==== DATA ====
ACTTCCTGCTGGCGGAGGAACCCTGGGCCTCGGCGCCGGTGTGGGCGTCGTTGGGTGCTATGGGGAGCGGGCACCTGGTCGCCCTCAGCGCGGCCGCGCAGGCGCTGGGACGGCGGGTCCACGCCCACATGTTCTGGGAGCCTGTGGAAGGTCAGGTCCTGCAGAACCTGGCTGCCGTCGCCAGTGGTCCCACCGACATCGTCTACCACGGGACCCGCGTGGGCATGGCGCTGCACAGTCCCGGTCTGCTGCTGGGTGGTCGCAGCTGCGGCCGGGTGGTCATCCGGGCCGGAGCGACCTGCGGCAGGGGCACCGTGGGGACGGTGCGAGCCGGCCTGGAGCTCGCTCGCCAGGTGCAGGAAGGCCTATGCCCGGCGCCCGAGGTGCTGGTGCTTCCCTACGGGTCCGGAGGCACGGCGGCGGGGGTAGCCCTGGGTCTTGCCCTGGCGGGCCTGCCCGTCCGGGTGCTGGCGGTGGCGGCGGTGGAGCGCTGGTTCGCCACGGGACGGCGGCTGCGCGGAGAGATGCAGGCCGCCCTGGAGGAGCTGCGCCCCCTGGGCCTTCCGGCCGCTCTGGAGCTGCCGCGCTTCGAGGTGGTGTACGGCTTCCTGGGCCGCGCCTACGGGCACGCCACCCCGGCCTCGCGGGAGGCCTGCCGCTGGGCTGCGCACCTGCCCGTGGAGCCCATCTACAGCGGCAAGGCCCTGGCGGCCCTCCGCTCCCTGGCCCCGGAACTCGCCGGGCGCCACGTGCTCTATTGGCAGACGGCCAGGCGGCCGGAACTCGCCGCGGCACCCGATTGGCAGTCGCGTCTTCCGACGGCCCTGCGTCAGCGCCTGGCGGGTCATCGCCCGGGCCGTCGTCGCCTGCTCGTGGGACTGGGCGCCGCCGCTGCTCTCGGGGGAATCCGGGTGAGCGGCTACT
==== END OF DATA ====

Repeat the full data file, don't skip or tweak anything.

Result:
ACTTCCTGCTGGCGGAGGAACCCTGGGCCTCGGCGCCGGTGTGGGCGTCGTTGGGTGCTATGGGGAGCGGGCACCTGGTCGCCCTCAGCGCGGCCGCGCAGGCGCTGGGACGGCGGGTCCACGCCCACATGTTCTGGGAGCCTGTGGAAGGTCAGGTCCTGCAGAACCTGGCTGCCGTCGCCAGTGGTCCCACCGACATCGTCTACCACGGGACCCGCGTGGGCATGGCGCTGCACAGTCCCGGTCTGCTGCTGGGTGGTCGCAGCTGCGGCCGGGTGGTCATCCGGGCCGGAGCGACCTGCGGCAGGGGCACCGTGGGGACGGTGCGAGCCGGCCTGGAGCTCGCTCGCCAGGTGCAGGAAGGCCTATGCCCGGCGCCCGAGGTGCTGGTGCTTCCCTACGGGTCCGGAGGCACGGCGGCGGGGGTAGCCCTGGGTCTTGCCCTGGCGGGCCTGCCCGTCCGGGTGCTGGCGGTGGCGGCGGTGGAGCGCTGGTTCGCCACGGGACGGCGGCTGCGCGGAGAGATGCAGGCCGCCCTGGAGGAGCTGCGCCCCCTGGGCCTTCCGGCCGCTCTGGAGCTGCCGCGCTTCGAGGTGGTGTACGGCTTCCTGGGCCGCGCCTACGGGCACGCCACCCCGGCCTCGCGGGAGGCCTGCCGCTGGGCTGCGCACCTGCCCGTGGAGCCCATCTACAGCGGCAAGGCCCTGGCGGCCCTCCGCTCCCTGGCCCCGGAACTCGCCGGGCGCCACGTGCTCTATTGGCAGACGGCCAGGCGGCCGGAACTCGCCGCGGCACCCGATTGGCAGTCGCGTCTTCCGACGGCCCTGCGTCAGCGCCTGGCGGGTCATCGCCCGGGCCGTCGTCGCCTGCTCGTGGGACTGGGCGCCGCCGCTGCTCTCGGGGGAATCCGGGTGAGCGGCTACT